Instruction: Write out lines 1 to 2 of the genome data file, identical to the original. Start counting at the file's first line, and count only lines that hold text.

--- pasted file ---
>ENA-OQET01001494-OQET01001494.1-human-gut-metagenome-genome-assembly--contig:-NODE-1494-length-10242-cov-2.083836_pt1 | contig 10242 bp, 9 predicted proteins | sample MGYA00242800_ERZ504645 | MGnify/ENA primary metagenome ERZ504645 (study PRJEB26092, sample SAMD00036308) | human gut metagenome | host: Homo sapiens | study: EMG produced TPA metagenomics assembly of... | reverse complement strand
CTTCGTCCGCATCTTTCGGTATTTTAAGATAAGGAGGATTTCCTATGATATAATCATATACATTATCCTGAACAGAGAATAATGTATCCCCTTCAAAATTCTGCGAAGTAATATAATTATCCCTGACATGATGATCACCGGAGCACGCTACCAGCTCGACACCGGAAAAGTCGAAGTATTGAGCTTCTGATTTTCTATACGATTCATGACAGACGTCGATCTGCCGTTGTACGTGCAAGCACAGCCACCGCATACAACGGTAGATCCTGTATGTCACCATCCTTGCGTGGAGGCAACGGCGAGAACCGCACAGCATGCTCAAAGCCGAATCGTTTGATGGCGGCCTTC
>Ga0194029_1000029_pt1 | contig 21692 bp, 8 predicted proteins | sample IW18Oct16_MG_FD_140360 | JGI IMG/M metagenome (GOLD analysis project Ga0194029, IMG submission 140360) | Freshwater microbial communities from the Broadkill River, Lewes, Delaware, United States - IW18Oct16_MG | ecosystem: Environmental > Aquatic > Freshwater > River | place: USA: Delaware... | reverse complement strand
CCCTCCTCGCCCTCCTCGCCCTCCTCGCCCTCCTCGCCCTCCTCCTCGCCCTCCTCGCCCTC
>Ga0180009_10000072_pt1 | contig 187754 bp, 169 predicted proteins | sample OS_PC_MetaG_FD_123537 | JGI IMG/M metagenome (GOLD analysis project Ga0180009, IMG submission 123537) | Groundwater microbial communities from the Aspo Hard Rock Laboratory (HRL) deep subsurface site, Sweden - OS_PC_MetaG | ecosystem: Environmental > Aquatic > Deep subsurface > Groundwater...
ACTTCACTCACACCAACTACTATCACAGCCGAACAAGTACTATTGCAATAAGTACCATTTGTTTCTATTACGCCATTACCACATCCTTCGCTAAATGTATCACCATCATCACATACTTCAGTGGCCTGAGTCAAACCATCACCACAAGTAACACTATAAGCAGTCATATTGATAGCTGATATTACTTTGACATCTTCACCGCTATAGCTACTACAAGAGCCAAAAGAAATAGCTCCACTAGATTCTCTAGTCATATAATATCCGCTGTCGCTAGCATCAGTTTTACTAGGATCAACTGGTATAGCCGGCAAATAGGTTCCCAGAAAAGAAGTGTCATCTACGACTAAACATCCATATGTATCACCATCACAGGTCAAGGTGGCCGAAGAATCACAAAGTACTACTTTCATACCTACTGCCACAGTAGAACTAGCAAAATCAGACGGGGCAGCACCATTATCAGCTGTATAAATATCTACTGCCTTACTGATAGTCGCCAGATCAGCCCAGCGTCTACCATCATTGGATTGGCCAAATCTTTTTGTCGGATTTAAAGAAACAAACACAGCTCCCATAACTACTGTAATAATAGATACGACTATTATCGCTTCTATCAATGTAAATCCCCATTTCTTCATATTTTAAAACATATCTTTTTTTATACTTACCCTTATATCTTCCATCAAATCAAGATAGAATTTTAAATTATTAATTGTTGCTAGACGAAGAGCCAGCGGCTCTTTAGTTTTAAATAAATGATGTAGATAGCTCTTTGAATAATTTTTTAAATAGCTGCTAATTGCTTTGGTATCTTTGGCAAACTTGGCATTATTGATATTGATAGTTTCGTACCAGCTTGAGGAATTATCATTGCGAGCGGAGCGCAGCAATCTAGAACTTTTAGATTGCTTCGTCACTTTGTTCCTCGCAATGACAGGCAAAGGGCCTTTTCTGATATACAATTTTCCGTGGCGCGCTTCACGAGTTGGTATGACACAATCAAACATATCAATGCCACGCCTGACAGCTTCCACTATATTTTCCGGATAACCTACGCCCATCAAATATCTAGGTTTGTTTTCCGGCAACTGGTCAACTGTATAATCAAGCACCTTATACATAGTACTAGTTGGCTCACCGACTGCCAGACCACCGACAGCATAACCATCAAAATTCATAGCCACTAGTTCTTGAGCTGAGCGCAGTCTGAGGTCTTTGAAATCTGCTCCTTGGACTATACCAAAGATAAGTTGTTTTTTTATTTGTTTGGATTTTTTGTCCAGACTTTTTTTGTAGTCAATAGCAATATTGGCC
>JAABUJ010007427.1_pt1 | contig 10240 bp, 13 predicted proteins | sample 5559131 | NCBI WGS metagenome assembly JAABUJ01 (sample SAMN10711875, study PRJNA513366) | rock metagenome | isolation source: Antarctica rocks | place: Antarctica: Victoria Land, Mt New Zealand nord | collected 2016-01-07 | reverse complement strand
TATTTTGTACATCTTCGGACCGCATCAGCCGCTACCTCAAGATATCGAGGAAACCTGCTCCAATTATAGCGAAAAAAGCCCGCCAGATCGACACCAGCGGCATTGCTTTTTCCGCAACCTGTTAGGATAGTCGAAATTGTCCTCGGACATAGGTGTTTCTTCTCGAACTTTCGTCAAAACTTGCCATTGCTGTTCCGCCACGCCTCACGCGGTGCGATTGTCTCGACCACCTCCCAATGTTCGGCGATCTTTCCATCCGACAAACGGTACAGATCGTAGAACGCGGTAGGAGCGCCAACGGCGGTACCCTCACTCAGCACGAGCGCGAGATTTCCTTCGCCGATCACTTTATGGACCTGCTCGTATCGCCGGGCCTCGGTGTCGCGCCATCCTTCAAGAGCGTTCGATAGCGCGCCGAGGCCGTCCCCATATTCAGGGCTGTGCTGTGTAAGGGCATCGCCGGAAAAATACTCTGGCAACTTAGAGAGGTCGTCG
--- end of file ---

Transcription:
>ENA-OQET01001494-OQET01001494.1-human-gut-metagenome-genome-assembly--contig:-NODE-1494-length-10242-cov-2.083836_pt1 | contig 10242 bp, 9 predicted proteins | sample MGYA00242800_ERZ504645 | MGnify/ENA primary metagenome ERZ504645 (study PRJEB26092, sample SAMD00036308) | human gut metagenome | host: Homo sapiens | study: EMG produced TPA metagenomics assembly of... | reverse complement strand
CTTCGTCCGCATCTTTCGGTATTTTAAGATAAGGAGGATTTCCTATGATATAATCATATACATTATCCTGAACAGAGAATAATGTATCCCCTTCAAAATTCTGCGAAGTAATATAATTATCCCTGACATGATGATCACCGGAGCACGCTACCAGCTCGACACCGGAAAAGTCGAAGTATTGAGCTTCTGATTTTCTATACGATTCATGACAGACGTCGATCTGCCGTTGTACGTGCAAGCACAGCCACCGCATACAACGGTAGATCCTGTATGTCACCATCCTTGCGTGGAGGCAACGGCGAGAACCGCACAGCATGCTCAAAGCCGAATCGTTTGATGGCGGCCTTC